Upcoming Events

Oct
21
Thu
2021
Differentiation in EU’s foreign and security policy @ Sala Europa, Villa Schifanoia & Online
Oct 21 @ 9:15 am – Oct 22 @ 2:30 pm
Differentiation in EU’s foreign and security policy @ Sala Europa, Villa Schifanoia & Online
A workshop (21-22 October 2021) aiming to advance the scholarly debate on differentiation in EU’s foreign and security policy by providing a more comprehensive understanding of this increasingly important phenomenon, its underlying logic, manifestations, and the consequences for the coherence of this policy area.
In the last decade, due to both institutional developments and external pressures resulting from the growing unpredictability of the EU’s security environment, EU’s foreign policy practices have grown increasingly complex. Among other institutional practices, instances of both internal and external differentiation have increased. Scholarly attention has focused on the value – or lack thereof – of differentiation for the coherence of the EU’s foreign and security policy, as well on the various forms that differentiated integration (DI) can take in this policy field (e.g. Permanent Structured Cooperation). Yet, despite the growing debate on DI in EU’s foreign and security policy, there is a general lack of scholarly work offering convincing theoretical explanation underpinned by empirical data. Additionally, existing literature generally overlooks the reasons why the existing Treaty-based mechanisms that can enable differentiation in this policy sector, such as constructive abstention, have hardly been used. Against this backdrop, the aim of the workshop is to advance the scholarly debate, and to grasp the complexity of differentiation in EU’s foreign and security policy by providing a more comprehensive understanding of this increasingly important phenomenon, its underlying logic, manifestations, and the consequences for the coherence of this policy area.
Nov
9
Tue
2021
The rise and fall of the state Oceanic administration: domestic factors in Chinese foreign policy @ Online
Nov 9 @ 9:00 am – 10:30 am
The rise and fall of the state Oceanic administration: domestic factors in Chinese foreign policy @ Online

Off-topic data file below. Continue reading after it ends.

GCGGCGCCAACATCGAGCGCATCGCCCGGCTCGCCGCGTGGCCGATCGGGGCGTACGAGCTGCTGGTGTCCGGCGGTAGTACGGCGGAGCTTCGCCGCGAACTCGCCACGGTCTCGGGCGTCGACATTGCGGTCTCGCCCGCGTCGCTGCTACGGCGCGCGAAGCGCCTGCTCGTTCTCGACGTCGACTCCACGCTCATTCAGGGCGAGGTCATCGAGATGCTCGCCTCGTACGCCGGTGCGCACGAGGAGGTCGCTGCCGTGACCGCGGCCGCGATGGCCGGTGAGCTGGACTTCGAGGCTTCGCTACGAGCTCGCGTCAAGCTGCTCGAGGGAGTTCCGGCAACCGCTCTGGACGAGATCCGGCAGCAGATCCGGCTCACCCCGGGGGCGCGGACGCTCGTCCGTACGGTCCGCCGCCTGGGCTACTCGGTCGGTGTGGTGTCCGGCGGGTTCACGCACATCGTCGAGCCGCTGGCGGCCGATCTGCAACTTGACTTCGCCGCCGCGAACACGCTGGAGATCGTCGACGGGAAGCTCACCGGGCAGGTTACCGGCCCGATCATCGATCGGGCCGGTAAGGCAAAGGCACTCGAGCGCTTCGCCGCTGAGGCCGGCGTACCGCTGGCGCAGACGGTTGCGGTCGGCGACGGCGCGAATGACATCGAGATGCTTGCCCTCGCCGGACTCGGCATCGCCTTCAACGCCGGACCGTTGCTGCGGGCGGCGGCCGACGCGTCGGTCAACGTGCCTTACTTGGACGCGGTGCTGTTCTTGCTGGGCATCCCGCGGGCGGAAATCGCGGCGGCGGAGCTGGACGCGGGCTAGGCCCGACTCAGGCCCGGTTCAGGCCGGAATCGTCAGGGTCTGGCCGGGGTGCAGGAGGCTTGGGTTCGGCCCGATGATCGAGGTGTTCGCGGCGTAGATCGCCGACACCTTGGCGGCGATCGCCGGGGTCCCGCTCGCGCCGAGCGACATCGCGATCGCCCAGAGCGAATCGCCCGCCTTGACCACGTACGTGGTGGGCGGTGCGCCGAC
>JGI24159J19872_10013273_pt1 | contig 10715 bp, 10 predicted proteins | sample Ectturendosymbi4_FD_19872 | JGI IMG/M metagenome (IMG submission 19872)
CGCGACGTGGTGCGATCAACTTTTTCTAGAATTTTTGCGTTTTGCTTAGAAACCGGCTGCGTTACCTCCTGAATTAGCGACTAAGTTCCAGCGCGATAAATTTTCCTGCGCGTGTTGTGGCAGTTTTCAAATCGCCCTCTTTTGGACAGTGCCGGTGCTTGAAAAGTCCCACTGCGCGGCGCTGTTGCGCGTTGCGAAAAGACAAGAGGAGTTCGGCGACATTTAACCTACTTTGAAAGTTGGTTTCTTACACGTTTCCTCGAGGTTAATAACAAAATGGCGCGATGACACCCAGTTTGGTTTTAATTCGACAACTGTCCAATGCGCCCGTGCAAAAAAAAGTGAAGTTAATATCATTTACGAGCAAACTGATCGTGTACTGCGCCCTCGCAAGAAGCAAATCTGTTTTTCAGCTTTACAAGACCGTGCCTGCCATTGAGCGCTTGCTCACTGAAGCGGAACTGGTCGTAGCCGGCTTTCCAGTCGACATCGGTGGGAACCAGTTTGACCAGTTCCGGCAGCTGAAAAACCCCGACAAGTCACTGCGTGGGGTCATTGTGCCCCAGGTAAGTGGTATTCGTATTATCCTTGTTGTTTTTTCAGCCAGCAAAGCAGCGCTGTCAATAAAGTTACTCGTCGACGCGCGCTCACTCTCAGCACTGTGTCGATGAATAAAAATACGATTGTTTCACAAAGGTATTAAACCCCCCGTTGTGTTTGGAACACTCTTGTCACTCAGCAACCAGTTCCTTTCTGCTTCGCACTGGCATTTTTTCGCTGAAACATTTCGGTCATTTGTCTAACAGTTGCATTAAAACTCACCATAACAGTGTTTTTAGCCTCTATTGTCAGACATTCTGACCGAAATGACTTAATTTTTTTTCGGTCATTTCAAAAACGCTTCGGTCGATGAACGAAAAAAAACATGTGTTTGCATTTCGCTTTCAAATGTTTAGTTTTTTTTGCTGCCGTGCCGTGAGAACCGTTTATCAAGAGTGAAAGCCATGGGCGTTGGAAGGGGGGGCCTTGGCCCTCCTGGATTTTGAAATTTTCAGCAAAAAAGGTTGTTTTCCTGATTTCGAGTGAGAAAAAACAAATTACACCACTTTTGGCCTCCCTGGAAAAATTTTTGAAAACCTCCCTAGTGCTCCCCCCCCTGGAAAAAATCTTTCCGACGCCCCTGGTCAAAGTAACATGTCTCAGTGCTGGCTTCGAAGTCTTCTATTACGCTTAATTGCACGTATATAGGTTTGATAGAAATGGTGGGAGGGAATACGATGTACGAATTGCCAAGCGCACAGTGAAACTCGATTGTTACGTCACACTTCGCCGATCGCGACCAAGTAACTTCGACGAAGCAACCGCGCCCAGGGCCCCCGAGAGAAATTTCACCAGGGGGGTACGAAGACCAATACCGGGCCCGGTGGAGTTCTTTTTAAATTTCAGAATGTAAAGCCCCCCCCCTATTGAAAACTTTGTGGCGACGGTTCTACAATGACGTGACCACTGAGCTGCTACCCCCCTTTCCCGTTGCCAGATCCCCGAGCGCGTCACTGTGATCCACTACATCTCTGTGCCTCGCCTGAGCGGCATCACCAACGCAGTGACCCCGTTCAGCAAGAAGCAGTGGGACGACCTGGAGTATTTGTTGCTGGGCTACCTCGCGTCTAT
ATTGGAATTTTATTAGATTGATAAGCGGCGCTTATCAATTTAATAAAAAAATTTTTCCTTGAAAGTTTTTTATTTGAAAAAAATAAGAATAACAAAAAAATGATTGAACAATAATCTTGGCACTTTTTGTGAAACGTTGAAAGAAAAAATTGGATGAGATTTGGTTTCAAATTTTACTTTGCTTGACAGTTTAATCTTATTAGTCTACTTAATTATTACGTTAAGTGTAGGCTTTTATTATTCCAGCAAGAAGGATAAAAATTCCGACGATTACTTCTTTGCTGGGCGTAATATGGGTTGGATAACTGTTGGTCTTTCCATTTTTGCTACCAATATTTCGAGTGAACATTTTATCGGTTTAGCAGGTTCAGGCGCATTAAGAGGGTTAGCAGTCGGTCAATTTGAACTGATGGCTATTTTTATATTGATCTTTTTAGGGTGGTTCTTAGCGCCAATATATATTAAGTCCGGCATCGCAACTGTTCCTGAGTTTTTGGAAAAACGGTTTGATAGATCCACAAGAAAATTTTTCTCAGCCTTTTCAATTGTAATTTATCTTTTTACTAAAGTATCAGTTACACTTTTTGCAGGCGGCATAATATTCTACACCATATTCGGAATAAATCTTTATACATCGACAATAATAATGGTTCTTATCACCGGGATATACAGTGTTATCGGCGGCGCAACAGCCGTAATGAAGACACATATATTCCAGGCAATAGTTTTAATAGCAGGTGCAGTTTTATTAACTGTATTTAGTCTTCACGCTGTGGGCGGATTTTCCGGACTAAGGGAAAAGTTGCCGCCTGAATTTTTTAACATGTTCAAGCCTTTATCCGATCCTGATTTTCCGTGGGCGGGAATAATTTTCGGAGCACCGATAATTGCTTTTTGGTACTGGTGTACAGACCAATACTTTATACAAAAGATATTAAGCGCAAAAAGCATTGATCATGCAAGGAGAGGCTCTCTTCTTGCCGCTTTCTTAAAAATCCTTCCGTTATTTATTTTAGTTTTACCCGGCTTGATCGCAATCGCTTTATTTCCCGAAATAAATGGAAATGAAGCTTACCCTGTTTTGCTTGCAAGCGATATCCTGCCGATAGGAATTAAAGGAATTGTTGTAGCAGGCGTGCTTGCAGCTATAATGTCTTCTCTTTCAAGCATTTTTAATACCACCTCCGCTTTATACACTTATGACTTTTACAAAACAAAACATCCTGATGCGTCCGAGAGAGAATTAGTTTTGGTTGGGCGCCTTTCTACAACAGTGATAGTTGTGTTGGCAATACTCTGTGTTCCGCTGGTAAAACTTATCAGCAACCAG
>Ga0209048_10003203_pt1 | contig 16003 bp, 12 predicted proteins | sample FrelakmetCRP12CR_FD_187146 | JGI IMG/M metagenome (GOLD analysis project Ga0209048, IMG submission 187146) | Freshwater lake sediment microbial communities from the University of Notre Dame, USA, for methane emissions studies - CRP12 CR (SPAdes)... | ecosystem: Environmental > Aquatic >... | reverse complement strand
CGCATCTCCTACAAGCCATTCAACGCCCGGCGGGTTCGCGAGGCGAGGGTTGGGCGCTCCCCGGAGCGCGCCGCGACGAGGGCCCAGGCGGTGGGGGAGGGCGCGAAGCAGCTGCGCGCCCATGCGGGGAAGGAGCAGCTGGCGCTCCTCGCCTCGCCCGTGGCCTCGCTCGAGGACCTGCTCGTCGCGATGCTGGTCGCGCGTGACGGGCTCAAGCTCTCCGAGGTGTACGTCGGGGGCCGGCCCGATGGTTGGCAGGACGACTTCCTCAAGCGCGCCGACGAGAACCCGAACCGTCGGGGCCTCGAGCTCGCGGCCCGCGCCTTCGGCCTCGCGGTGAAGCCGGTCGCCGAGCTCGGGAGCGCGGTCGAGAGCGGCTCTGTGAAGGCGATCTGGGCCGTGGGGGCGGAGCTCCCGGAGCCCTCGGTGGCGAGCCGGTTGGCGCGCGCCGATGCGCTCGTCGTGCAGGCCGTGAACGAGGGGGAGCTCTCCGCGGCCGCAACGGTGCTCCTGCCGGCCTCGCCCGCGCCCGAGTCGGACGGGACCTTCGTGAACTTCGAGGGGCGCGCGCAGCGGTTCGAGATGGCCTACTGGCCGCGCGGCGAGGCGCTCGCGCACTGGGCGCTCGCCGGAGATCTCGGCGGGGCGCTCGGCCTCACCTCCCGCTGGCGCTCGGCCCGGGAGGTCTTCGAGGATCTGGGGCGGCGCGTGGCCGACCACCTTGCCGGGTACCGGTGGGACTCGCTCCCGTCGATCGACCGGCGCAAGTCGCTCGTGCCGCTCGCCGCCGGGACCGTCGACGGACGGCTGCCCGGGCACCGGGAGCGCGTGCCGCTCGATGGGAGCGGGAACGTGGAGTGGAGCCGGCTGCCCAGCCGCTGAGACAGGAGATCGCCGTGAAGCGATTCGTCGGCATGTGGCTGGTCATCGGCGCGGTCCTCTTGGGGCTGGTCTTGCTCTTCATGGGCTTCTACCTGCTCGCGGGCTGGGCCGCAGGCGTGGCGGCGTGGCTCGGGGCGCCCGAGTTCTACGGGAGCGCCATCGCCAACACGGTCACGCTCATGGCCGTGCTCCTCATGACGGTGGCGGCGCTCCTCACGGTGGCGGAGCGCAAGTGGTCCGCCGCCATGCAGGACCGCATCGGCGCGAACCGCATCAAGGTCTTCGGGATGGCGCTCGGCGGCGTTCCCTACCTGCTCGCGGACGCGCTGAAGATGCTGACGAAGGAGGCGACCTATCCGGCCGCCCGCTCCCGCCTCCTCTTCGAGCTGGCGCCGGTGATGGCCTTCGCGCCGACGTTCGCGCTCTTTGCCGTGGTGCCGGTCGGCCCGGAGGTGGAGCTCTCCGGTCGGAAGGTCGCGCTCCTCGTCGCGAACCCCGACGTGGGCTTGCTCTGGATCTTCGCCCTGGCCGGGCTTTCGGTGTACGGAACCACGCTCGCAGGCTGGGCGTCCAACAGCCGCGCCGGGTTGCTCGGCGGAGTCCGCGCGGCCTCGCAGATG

Second of three series of lectures by Chisako T. Masuo, Associate Professor at Kyushu University. The other two will take place on 5 October and 17 December.

In 2003, the Hu Jintao administration optimistically argued that China would achieve a ‘Peaceful Rise’ in the global order and promoted cooperative multilateral diplomacy. However, when Hu Jintao retired as General Secretary of the Communist Party in 2012, China was surrounded by hostile neighbours across the sea, who were deeply suspicious about China’s maritime ambitions. The change in situations was brought about by the regular law enforcement activities in the South and East China Sea carried out by the China Marine Surveillance under the State Oceanic Administration (SOA). The SOA was a small, low-profile organisation in the late 1990s but grew rapidly in the 2000s by inflaming anti-Japanese nationalism over the Senkaku/Diaoyu Island issue in China. This seminar will review the SOA’s organisational history until its dismantlement in 2018 and discuss how domestic factors can affect external relations in China.

Speaker: Chisako T. Masuo (Kyushu University)
Organiser: Giulio Pugliese (University of Oxford and European University Institute)

PROGRAMME & REGISTRATION

Dec
17
Fri
2021
Political and historical implications of Chinese ‘national spatial infrastructure’: Why high-tech innovations? @ Emeroteca, Badia Fiesolana, EUI
Dec 17 @ 10:00 am – 11:30 am
Political and historical implications of Chinese 'national spatial infrastructure': Why high-tech innovations? @ Emeroteca, Badia Fiesolana, EUI

Third of three series of lectures by Chisako T. Masuo, Associate Professor at Kyushu University. The other two take place on 5 October and 9 November.

In recent years, Xi Jinping has been calling both for China’s people and the global population to ‘stand on the right side of history’. On the basis of the Communist Party’s unique Marxist understanding of history, Xi believes that he is carrying out an important historical mission to ‘win’ the next age by achieving advanced high-tech innovations that will be the foundation for the next generation of human society. For this purpose, China has been building a huge ‘National Spatial Infrastructure’ that covers the entire globe with a network of satellites, enabling the government to obtain, monitor, and communicate various data on human activities and global conditions from the sky.

Speaker: Chisako T. Masuo (Kyushu University)
Organiser: Giulio Pugliese (University of Oxford and European University Institute)

PROGRAMME & REGISTRATION